Bush Speech Reveals Administration’s Ongoing Deceptions on Iraq
29 June 2005

As popular domestic opposition to the administration’s policies in Iraq reaches new highs, President George W. Bush’s efforts to justify the ongoing war seem to have reached new lows. Indeed, in the president’s nationally-televised June 28th speech from an Army base at Fort Bragg, North Carolina, he was clearly straining to defend his disastrous decision to invade and occupy that oil-rich Middle Eastern country.


The United States and the Iranian Election
28 June 2005

The election of the hard-line Teheran mayor Mahmoud Ahmadinejad over former president Hashemi Rafsanjani as the new president of Iran is undeniably a setback to those hoping to advance the cause of greater social and political freedom in that country. It should not necessarily be seen as a turn to the right by the Iranian […]


Bush Administration Support for Repression in Uzbekistan Belies Pro-Democracy Rhetoric
20 June 2005

Recent revelations that the United States successfully blocked a call by NATO for an international investigation of the May 13 massacre of hundreds of civilians by the government of the former Soviet Republic of Uzbekistan serves as yet another reminder of the insincerity of the Bush administration’s claims for supporting freedom and democracy in the Islamic world and the former Soviet Union.


Bush Administration Attacks on Amnesty International: Old Wine, New Bottles
6 June 2005

In what appears to be a concerted effort to discredit independent human rights advocates, the Bush administration and its allies in the media have been engaging in a series of attacks against Amnesty International, the world’s largest human rights organization and winner of the 1977 Nobel Peace Prize.


Undermining the Nuclear Non-Proliferation Treaty—It Didn’t Start With the Bush Administration
1 June 2005

Most of the international community and arms control advocates here in the United States have correctly blamed the Bush administration for the failure of the recently completed review conference of the Nuclear Non-Proliferation Treaty. In the course of the four-week meeting of representatives of the 188 countries which have signed and ratified the treaty, the United States refused to uphold its previous arms control pledges, blocked consideration of the establishment of a nuclear-free zone in the Middle East, refused to rule out U.S. nuclear attacks against non-nuclear states, and demanded that Iran and North Korea—but not U.S. allies like Israel, Pakistan, and India—be singled out for UN sanctions for their nuclear programs. Thomas Graham, who served as a U.S. envoy to disarmament talks in the Clinton administration noted that the Bush administration’s demands resulted in what appears to be “the most acute failure in the treaty’s history.”1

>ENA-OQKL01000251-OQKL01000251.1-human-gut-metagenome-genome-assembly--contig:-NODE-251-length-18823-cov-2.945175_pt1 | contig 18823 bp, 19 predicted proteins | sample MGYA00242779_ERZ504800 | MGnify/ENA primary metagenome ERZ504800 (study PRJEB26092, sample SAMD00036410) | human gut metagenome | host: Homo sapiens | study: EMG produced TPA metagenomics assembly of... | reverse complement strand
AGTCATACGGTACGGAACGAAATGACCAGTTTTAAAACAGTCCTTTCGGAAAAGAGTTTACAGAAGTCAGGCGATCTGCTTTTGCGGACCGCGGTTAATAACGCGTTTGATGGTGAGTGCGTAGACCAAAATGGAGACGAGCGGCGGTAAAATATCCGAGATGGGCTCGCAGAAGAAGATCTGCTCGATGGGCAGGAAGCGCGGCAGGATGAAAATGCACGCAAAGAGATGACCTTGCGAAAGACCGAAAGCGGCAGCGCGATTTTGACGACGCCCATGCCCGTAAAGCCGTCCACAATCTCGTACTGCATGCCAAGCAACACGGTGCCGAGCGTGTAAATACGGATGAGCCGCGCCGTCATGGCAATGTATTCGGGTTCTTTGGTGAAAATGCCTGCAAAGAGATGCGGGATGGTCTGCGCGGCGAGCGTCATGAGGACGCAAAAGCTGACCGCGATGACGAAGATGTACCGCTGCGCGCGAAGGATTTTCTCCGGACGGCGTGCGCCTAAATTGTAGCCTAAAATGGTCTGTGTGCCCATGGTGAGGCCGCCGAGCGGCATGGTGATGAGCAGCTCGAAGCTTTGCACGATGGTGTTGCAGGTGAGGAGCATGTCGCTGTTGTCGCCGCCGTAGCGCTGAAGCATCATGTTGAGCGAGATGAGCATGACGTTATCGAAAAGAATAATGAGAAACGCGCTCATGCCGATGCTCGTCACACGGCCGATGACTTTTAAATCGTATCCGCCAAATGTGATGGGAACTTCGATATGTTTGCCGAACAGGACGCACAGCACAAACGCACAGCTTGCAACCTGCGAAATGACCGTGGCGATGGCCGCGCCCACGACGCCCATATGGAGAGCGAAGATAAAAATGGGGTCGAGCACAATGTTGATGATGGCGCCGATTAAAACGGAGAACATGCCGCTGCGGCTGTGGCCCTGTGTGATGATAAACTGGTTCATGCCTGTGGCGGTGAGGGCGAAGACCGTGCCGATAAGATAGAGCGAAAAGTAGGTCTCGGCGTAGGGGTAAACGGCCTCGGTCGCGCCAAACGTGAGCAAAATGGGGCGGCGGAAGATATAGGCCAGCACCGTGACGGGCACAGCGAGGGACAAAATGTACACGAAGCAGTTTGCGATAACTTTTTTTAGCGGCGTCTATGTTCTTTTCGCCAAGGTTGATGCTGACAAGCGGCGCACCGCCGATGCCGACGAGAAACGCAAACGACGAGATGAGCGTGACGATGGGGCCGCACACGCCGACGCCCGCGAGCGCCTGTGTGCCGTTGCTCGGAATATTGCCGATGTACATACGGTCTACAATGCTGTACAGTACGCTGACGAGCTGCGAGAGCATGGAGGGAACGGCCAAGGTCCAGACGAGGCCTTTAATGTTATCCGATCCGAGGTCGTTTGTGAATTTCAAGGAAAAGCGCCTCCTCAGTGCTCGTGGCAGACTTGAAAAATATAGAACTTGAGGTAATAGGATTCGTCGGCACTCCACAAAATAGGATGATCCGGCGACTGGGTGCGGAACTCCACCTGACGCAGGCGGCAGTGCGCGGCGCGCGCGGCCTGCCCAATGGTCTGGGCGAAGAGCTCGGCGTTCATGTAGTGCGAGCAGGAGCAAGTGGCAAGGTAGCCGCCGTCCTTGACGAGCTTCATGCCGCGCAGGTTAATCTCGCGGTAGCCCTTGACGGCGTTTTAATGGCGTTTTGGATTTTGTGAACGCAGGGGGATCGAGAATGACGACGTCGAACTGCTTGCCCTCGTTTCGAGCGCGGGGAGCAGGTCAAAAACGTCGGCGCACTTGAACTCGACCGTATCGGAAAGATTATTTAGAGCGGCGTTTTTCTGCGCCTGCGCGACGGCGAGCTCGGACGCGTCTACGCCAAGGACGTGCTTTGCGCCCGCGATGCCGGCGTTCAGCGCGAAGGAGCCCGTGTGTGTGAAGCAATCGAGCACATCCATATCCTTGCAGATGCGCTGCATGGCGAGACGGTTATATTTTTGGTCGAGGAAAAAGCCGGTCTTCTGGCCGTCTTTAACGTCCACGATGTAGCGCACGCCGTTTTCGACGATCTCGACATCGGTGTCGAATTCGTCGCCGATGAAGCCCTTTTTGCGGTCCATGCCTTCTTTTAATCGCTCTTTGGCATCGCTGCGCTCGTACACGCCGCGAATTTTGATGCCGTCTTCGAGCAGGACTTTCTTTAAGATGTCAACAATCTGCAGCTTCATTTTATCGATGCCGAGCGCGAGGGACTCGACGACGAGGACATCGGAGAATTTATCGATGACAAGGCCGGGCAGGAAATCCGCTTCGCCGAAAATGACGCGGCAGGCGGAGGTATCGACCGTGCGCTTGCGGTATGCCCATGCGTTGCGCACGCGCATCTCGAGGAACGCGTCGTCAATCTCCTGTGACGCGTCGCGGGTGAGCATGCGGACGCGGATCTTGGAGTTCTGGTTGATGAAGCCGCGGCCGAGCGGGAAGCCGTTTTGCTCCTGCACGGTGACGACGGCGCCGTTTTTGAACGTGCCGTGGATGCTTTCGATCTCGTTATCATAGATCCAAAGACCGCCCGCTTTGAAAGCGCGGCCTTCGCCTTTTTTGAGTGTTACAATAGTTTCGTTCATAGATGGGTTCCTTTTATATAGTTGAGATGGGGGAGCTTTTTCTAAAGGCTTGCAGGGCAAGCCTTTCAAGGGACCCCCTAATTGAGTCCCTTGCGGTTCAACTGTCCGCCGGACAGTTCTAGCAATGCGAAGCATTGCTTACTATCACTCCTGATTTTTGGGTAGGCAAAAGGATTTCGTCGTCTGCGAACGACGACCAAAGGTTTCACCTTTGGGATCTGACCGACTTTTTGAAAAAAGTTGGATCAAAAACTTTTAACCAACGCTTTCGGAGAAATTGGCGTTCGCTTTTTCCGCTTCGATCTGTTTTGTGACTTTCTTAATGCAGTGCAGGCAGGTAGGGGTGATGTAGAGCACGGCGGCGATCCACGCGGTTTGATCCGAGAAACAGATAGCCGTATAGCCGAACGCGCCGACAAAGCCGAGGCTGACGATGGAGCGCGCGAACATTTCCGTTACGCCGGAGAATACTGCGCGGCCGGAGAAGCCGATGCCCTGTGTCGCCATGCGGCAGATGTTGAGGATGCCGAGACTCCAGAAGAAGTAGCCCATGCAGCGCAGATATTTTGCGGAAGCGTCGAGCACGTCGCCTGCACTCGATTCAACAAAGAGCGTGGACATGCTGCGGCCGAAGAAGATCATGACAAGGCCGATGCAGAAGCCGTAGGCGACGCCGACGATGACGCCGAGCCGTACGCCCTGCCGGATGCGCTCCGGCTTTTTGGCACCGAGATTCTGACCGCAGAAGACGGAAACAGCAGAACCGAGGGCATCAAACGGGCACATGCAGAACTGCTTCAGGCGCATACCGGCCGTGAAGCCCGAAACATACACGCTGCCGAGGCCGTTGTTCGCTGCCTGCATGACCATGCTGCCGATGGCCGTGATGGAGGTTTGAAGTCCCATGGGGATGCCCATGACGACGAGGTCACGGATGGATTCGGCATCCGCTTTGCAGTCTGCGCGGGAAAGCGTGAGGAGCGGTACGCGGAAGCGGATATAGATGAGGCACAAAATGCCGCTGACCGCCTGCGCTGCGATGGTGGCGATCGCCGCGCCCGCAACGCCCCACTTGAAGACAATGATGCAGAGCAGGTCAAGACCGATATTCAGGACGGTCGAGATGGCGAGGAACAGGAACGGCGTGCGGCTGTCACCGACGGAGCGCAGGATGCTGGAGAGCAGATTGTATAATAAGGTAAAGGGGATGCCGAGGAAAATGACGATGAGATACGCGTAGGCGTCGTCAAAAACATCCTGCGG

U.S. Supports Repression in Uzbekistan
27 May 2005

U.S. Supports Repression in Uzbekistan (PDF)


Arms Transfers to Pakistan Undermine U.S. Foreign Policy Goals
20 May 2005

NCR / Arms Transfers to Pakistan Undermine U.S. Foreign Policy Goals (PDF)


Arms transfers to Pakistan undermine U.S. foreign policy goals
20 May 2005

The Bush administration’s decision to sell sophisticated F-16 fighter jets to Pakistan raises questions regarding the administration’s stated commitment to promote democracy, support nonproliferation and fight terrorism and Islamic extremism.


The U.S. Role in the Breakdown of the Israeli-Palestinian Peace Process
1 May 2005

In the time since the collapse of the Israeli-Palestinian peace talks at Camp David in the summer of 2000 and the subsequent Palestinian uprising, details have emerged that challenge the Clinton administration’s insistence—reiterated by leaders of both the Democratic and Republican parties as well as by much of the mainstream media—that the Palestinians were responsible for the failure to reach a peace agreement and for much of the violence that has engulfed Israel and Palestine since then.


Recognizing the Power of Nonviolent Action
31 March 2005

You probably didn’t notice, but February 20 was Nonviolent Resistance Day. One might think this would be cause for celebration by an administration committed to expanding freedom and democracy. But there weren’t any special ceremonies at the White House or resolutions in Congress. For despite all the rhetoric lauding freedom and democracy, the U.S. government has rarely supported, and has often opposed, nonviolent movements working for democratic change.